Musings

The Only Constant Now is Change

Let’s be honest—there are many, many things the Blackhawks need to change next season, and there are also a few things we already know will not be changing: Stan will remain GM, and Q will remain the coach, and as we’ve discussed here that’s probably as it should be (history of success, not hitting rock bottom yet, etc., etc.). I’m not here to argue the wisdom of those choices because I can’t say for certain that they’re wrong.

But what I do know is that of the things that need to change, of the refreshers that should take place regardless of managerial continuity, one whose time has come is to ditch the most horrid goal-celebration song in history, Chelsea Dagger.

For any of you out there who actually like this song, you will not like the rest of this post. Tough shit. For those of you who maybe have a nostalgic attachment to it because it commemorated so many exhilarating moments in the not-so-distant past, I get it. But that doesn’t mean it should mark every exhilarating moment to come. Hear me out.

Songs used for chants, singalongs, or when any extremely large group of people are gathered somewhere are by necessity simplistic—and nowhere is this more true and more necessary than American sporting events where thousands of people in various states of inebriation are attempting to say something in unison. So of course, any goal celebration song will be monosyllabic or damn near close to it, but Chelsea Dagger takes this trend to a new low. This isn’t a three-beat “Let’s Go Hawks.” This isn’t even actual words. It’s literally “duh duh duh, duh duh duh, duh duh duh duh duh duh duh.” Did you see how many fucking “duhs” that is? That’s not a chorus; it’s a mindless slurring of sound. And yes, I had to sit here saying it out loud to make sure I actually typed the correct number of duhs, there are that many of them.

I know there are actual verses to this song, but they are not the reason the Hawks use it. Can you sing any of them? I think the line “know me well” is in there? The only time we hear those verses is when a goal is being reviewed and they leave the damn song playing too long.

So the chorus is mindless and stupid. But Rose, you’re a Phish fan, you say. The rest of the FFUD staff pillories me for this, and can you blame them? This is the band of such hallowed poetry as “Give the director a serpent deflector.” But nonsensical as those words may be, at least they’re words. The Chelsea Dagger chorus doesn’t even qualify as such.

And even more importantly, its lilting melody is easy to sing while drunk but that doesn’t make it good. It’s a head-bobbing, rising-and-falling chorus that achieves its purpose: to make you feel like you’re in a raucous Irish pub celebrating. I get it. But that feel is redundant—eventually that raucousness just turns to nausea. The lilting nature that makes it so memorable is exactly what makes it so tiresome. There are only so many times you can hear “duh duh duh” in a short range of rising and falling notes before you feel like that Irish pub is closing in around you and you’re getting shoved out of the way trying to reach the bar (but I wouldn’t know anything about that).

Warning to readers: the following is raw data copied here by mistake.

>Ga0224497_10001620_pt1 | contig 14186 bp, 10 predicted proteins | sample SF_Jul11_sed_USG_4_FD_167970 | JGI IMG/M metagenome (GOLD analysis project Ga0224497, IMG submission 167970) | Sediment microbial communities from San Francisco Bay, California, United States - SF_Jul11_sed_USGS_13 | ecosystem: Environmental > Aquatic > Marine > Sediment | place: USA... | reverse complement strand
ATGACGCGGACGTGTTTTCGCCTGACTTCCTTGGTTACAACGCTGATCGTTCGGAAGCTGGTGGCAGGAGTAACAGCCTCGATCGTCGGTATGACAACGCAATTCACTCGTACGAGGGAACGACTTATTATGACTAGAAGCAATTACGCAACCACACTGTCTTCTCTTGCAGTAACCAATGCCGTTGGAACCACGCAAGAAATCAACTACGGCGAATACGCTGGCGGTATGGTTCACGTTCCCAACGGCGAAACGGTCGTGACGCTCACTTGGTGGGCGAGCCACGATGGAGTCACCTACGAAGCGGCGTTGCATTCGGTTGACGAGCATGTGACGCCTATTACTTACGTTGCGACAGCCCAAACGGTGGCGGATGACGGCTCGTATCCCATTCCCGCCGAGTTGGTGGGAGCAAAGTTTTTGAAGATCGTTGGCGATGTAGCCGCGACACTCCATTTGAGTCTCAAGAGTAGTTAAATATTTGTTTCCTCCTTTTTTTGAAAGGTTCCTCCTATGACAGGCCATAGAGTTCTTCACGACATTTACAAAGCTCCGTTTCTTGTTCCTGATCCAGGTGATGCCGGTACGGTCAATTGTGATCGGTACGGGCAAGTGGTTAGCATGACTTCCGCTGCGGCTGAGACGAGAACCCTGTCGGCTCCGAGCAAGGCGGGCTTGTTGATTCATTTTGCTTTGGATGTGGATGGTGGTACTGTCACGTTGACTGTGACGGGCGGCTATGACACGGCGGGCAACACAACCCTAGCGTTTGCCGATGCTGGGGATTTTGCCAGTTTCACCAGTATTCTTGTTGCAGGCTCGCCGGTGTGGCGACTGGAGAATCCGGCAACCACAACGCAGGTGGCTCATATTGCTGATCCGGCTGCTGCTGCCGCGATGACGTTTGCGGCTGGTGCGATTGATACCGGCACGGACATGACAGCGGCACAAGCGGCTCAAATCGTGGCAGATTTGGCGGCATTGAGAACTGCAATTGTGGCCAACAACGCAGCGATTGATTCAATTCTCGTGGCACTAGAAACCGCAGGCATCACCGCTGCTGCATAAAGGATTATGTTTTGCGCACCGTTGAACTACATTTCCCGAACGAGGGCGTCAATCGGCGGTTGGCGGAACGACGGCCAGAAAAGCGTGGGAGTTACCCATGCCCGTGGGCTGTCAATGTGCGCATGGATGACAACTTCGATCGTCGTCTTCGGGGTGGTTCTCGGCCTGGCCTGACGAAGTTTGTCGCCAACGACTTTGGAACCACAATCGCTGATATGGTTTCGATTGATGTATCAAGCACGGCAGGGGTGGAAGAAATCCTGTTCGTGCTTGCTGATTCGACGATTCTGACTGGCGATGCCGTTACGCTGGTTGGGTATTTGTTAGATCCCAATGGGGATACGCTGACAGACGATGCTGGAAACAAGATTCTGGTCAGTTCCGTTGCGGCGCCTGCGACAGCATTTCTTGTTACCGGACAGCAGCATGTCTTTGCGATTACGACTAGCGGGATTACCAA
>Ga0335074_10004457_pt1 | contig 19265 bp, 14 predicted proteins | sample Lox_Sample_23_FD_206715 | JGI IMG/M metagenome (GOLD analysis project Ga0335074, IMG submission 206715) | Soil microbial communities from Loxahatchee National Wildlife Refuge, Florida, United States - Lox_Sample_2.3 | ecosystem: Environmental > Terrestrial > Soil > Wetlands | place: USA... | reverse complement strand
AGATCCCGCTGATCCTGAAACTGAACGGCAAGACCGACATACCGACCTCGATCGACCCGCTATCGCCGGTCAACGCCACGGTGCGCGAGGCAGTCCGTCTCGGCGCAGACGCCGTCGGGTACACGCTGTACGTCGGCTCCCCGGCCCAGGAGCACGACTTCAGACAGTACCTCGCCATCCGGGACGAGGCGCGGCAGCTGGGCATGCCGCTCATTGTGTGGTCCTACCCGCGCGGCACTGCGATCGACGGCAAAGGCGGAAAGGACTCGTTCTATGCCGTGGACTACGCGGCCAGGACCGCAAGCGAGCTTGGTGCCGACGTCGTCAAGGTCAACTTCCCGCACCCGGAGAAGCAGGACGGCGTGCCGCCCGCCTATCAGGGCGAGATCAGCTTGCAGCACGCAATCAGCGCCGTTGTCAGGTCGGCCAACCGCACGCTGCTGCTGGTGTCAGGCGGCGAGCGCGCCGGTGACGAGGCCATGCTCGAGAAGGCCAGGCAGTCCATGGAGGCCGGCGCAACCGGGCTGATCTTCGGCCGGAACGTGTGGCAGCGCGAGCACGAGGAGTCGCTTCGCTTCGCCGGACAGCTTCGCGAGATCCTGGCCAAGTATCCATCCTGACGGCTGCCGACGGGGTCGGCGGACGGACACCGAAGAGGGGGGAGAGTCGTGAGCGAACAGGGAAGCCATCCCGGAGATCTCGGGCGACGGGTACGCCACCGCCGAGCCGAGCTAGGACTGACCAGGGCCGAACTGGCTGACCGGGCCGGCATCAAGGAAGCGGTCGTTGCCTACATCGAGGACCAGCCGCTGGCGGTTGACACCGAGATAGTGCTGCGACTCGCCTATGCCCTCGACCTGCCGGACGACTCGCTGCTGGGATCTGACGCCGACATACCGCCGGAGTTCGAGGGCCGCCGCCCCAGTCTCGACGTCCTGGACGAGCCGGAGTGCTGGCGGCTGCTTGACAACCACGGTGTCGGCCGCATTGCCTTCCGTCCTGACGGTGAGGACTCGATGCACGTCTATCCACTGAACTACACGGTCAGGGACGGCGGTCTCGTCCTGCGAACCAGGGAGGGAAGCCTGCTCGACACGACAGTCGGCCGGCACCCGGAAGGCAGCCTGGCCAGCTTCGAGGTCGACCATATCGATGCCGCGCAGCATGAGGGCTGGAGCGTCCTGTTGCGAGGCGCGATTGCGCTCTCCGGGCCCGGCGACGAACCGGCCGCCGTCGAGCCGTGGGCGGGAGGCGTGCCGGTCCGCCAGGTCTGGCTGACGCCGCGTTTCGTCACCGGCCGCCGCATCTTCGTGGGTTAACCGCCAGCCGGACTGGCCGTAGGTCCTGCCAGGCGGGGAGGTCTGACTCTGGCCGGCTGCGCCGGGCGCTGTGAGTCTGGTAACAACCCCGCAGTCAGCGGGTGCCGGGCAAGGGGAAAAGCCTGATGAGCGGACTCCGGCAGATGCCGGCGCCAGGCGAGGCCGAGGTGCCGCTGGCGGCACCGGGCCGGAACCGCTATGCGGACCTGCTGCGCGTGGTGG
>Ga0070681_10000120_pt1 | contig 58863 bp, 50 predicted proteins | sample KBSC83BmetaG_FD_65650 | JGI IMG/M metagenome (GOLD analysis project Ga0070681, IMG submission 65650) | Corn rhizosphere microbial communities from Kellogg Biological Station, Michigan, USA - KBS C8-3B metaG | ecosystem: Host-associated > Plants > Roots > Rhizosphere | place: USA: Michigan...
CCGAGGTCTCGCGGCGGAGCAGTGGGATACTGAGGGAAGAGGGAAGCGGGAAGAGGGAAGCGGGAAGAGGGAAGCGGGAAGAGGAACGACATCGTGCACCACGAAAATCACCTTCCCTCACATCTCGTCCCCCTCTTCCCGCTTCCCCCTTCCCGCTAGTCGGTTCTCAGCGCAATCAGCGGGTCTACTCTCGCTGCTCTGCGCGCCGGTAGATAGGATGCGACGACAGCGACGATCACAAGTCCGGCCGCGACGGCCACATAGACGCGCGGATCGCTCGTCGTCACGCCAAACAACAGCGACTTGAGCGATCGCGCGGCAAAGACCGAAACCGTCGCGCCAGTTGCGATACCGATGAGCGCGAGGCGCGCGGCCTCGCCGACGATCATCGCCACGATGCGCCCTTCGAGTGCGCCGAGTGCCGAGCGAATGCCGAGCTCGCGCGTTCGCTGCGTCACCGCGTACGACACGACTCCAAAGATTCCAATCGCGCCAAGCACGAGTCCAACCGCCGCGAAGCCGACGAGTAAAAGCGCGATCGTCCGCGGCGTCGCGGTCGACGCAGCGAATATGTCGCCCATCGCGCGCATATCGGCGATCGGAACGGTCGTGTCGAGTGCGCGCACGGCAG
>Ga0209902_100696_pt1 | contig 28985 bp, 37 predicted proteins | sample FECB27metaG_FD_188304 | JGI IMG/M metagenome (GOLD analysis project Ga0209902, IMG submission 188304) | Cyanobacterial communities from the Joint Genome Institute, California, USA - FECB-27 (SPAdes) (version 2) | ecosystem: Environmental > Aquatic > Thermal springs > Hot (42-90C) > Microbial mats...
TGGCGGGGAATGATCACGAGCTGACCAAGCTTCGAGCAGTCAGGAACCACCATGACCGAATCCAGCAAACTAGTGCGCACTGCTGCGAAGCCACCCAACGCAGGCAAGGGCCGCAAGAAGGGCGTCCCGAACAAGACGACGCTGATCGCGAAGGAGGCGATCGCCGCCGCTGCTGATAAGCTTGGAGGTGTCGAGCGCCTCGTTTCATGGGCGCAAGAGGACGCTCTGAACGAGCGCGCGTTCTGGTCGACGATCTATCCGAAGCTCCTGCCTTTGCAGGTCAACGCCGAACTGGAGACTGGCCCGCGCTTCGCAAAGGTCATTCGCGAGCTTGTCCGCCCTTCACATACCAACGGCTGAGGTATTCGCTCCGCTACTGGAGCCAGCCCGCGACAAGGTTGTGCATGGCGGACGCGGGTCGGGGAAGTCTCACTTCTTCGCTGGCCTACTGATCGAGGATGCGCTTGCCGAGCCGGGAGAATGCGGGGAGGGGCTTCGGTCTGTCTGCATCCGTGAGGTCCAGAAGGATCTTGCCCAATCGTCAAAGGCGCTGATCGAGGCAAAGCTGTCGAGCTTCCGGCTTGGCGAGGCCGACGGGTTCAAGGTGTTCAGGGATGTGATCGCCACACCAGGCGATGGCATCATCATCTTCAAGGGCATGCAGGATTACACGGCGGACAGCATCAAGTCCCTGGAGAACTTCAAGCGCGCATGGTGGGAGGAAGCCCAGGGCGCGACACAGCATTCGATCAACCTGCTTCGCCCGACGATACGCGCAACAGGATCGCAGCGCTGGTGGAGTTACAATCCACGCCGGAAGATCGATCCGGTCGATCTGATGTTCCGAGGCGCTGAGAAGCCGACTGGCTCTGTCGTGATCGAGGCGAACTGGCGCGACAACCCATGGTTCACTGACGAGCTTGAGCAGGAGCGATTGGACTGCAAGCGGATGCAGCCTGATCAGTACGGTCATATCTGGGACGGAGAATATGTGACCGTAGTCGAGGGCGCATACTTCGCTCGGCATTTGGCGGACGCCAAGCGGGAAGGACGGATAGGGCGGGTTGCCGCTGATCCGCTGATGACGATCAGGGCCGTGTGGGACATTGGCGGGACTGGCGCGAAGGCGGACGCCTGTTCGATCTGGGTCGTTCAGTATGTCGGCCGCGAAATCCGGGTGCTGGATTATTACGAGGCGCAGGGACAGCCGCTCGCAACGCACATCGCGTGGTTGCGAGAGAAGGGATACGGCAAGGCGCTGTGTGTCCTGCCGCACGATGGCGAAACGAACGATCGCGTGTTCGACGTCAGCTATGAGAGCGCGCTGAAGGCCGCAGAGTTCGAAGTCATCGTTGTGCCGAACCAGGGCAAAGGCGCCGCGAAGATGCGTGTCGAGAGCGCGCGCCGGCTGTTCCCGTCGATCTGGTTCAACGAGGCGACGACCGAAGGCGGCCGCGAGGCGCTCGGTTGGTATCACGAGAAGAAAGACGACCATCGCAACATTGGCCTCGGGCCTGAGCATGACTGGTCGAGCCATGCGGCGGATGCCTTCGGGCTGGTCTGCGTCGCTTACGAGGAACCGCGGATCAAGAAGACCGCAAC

But oh, the memories. Chelsea Dagger is the soundtrack to so many joyous moments over the last decade, right? That may be, but riddle me this: at any given home game recently when the Hawks’ putrid defense gave up a bunch of goals and the team played like shit, and they managed one goal late in the third with the extra attacker to stave off a shut-out but it mattered zero for the outcome of the game, did that drunken-ish melody and pounding series of duhs really make you happy? Did it celebrate the moment, or did it sound like a shrill, hollow reminder of how pointless that score was? This Hawks team (meaning last year’s team or whatever configuration of jabronis they’re going to trot out this coming season) is not the Hawks of 2009, or hell, even of 2013 or 2015. The cast, the mood, and the plot have all changed—there’s no reason the soundtrack shouldn’t change too.

This of course begs the question, what should the goal song be? And fair reader, I don’t pretend to know the answer to that. Something driving and loud and in a major key? Yes. There has to be some pop song or some metal song or ANYTHING out there that could check the boxes of loud, upbeat, and easy enough to hum. Because that’s really all it needs to be, although something unique obviously wouldn’t hurt. And no, I don’t want it to be a Phish song—that would actually be my nightmare, albeit a hilarious one.

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